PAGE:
Israel holds the record in many areas related to early childhood including the percentage of young children in the population, their participation rate in educational frameworks, and the number of hours they spend in those settings. However, Israel lags behind in terms of policy, and neglects early childhood education even though these children hold the key to our future. This special publication, the first of its type, presents selected findings from Taub Center research on early childhood in Israel relative to other countries, and looks at the implications for policy and possible options to improve the investment in, and quality of care for, children in this critical age group.
More children, more working mothers, fewer supervised and quality frameworks
The fertility rate in Israel is higher than in the OECD countries – an average of 3.0 children per woman versus 1.6 in the OECD – and even higher than in most other countries in the Middle East. In Israel, 10% of the population is under age 4, double the rate in other developed countries.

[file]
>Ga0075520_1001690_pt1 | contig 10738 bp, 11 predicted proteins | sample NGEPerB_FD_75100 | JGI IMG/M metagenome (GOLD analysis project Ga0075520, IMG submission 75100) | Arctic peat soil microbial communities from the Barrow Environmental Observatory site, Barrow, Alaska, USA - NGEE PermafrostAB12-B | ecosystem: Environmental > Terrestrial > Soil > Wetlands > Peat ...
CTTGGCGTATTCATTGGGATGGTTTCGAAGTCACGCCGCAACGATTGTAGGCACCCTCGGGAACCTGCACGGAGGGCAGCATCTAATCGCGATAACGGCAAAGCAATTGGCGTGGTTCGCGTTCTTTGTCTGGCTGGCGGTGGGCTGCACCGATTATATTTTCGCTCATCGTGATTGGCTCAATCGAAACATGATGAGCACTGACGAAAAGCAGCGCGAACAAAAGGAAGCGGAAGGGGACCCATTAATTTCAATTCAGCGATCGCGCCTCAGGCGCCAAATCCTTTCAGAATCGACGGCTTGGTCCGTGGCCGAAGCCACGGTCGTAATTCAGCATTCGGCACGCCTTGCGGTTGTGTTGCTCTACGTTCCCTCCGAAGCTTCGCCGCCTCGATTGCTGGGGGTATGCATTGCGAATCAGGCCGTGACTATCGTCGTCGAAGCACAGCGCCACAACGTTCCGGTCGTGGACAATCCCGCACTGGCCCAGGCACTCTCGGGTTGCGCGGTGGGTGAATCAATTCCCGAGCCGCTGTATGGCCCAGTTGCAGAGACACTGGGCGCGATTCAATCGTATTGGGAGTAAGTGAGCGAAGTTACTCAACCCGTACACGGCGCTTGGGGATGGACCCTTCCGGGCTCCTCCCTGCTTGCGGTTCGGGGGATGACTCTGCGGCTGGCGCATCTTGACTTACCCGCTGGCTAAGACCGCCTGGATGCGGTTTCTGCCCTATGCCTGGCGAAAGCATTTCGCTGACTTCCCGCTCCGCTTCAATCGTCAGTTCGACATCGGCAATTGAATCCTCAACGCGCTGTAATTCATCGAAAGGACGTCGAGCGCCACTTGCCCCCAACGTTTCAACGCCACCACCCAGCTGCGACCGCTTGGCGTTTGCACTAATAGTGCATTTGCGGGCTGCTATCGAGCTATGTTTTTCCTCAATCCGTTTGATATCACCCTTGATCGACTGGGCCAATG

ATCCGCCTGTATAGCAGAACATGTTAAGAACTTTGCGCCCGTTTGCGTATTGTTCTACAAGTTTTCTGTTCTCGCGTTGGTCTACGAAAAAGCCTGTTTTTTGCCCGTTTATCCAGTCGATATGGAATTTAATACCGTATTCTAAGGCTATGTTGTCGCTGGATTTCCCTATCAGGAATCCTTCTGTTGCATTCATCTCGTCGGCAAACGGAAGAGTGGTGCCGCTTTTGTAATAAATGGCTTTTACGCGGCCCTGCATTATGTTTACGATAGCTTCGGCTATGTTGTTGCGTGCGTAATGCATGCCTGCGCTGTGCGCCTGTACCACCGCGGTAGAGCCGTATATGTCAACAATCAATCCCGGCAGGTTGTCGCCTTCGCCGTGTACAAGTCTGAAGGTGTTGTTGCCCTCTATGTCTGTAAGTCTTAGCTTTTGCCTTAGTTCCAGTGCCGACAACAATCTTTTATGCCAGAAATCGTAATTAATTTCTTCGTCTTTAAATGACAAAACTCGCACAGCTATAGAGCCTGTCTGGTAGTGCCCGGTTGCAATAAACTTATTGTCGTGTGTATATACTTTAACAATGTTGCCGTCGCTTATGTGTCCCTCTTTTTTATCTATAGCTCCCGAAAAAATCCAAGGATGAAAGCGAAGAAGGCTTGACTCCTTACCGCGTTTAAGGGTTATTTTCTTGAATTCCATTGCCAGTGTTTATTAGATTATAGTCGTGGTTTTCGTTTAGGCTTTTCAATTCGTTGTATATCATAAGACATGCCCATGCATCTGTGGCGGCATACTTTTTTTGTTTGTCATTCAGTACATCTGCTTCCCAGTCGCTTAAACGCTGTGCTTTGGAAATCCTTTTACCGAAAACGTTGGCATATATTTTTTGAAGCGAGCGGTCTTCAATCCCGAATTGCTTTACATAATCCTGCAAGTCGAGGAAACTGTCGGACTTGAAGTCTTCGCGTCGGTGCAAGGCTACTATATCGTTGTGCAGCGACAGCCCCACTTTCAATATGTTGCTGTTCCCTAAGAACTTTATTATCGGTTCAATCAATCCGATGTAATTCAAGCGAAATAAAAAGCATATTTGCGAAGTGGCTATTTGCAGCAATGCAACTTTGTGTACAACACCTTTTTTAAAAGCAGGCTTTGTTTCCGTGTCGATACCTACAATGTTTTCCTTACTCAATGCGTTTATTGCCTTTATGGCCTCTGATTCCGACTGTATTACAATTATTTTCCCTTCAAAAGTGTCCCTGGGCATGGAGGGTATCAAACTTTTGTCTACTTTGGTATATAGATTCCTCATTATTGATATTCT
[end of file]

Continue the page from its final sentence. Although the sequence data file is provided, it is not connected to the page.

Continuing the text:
The participation rate of children ages birth to 2 in educational frameworks in Israel is also high relative to the OECD: 56% versus 35%. The Compulsory Education Law for children over age 3, which went into effect in 2012, contributed significantly to the participation rate of children over 3 in public settings among Jews and Arabs alike. The participation rate of children ages 3-5 in educational settings stands at 99% today versus an average of 87% in the OECD countries. The majority of children in Israel spend 4 years or more in early education settings, attending them for an average of 30-50 hours per week – a high rate relative to other developed countries. Nonetheless, only a quarter of those under 3 are in government-supervised settings.